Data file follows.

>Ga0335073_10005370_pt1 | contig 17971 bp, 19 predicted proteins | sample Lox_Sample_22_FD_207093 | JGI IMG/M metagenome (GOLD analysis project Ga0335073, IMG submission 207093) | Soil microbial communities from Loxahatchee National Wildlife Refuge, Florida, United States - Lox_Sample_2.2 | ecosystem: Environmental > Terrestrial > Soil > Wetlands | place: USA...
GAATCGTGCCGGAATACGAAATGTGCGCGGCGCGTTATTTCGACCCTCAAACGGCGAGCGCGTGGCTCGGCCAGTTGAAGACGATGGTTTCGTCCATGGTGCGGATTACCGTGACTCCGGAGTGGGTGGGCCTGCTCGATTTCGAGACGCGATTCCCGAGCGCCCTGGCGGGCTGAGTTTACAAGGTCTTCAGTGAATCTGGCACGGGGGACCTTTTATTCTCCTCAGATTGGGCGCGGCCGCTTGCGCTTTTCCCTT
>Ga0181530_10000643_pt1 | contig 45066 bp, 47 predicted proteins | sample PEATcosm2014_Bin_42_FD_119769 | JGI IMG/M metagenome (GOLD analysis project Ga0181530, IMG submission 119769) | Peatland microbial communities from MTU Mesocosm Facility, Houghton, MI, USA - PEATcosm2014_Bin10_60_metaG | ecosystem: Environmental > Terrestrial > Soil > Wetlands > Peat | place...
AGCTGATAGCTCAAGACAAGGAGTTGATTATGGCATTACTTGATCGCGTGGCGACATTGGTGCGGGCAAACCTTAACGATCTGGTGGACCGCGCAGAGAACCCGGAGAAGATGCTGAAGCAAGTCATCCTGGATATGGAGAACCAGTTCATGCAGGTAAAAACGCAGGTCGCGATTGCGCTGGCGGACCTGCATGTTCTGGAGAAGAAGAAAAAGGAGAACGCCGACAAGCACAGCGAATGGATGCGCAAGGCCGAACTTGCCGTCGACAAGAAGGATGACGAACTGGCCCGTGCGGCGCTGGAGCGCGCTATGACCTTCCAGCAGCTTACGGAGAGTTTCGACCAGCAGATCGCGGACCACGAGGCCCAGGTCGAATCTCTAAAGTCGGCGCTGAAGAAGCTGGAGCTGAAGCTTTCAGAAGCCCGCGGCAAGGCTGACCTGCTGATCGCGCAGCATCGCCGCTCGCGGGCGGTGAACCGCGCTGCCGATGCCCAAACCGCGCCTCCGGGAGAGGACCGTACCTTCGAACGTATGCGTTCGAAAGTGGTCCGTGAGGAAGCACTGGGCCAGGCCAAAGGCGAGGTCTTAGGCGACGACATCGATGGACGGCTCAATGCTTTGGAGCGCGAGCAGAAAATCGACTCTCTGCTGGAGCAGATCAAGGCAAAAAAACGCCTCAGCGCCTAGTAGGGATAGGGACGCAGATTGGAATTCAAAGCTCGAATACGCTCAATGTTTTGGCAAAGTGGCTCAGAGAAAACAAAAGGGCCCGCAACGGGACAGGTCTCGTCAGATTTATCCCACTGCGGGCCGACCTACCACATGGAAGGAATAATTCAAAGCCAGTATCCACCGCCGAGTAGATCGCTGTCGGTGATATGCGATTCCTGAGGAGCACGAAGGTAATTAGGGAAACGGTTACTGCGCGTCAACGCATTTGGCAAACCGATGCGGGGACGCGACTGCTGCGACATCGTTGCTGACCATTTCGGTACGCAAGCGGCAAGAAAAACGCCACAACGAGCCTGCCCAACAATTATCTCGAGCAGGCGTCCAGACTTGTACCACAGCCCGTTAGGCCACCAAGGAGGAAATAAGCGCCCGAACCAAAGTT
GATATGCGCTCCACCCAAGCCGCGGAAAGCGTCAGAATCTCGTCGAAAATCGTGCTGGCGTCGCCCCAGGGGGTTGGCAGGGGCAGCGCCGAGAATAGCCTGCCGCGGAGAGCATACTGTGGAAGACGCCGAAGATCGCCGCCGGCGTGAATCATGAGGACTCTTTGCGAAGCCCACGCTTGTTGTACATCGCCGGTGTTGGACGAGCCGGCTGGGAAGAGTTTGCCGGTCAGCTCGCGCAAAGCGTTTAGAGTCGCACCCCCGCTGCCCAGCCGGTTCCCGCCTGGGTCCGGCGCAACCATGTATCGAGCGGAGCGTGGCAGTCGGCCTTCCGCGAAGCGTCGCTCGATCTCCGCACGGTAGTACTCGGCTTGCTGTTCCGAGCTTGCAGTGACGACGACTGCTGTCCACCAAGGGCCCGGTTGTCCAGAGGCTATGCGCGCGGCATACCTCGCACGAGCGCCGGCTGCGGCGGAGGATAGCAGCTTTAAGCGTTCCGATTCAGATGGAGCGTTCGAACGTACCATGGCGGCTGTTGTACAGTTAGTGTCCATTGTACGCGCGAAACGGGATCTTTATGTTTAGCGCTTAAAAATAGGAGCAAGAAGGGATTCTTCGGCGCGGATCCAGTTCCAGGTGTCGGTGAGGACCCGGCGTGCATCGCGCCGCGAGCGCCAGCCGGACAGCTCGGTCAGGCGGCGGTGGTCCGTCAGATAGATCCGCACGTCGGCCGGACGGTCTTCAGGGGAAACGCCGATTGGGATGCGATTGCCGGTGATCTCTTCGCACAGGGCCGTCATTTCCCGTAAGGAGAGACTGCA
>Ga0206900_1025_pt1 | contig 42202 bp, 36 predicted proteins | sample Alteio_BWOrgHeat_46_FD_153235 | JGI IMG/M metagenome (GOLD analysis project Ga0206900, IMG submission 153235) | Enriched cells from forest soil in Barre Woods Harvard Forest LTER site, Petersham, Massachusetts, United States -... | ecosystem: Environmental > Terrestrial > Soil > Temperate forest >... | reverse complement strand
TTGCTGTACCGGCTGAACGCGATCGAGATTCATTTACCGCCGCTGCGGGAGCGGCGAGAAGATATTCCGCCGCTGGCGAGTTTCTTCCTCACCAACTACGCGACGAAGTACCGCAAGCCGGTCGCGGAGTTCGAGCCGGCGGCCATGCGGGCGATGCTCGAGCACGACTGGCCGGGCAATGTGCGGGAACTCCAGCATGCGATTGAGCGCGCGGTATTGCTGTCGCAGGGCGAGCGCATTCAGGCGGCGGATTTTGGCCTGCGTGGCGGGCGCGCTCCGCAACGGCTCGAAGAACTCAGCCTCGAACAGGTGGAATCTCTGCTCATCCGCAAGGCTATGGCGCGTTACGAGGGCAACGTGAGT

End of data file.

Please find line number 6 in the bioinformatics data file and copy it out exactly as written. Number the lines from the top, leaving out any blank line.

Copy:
>Ga0206900_1025_pt1 | contig 42202 bp, 36 predicted proteins | sample Alteio_BWOrgHeat_46_FD_153235 | JGI IMG/M metagenome (GOLD analysis project Ga0206900, IMG submission 153235) | Enriched cells from forest soil in Barre Woods Harvard Forest LTER site, Petersham, Massachusetts, United States -... | ecosystem: Environmental > Terrestrial > Soil > Temperate forest >... | reverse complement strand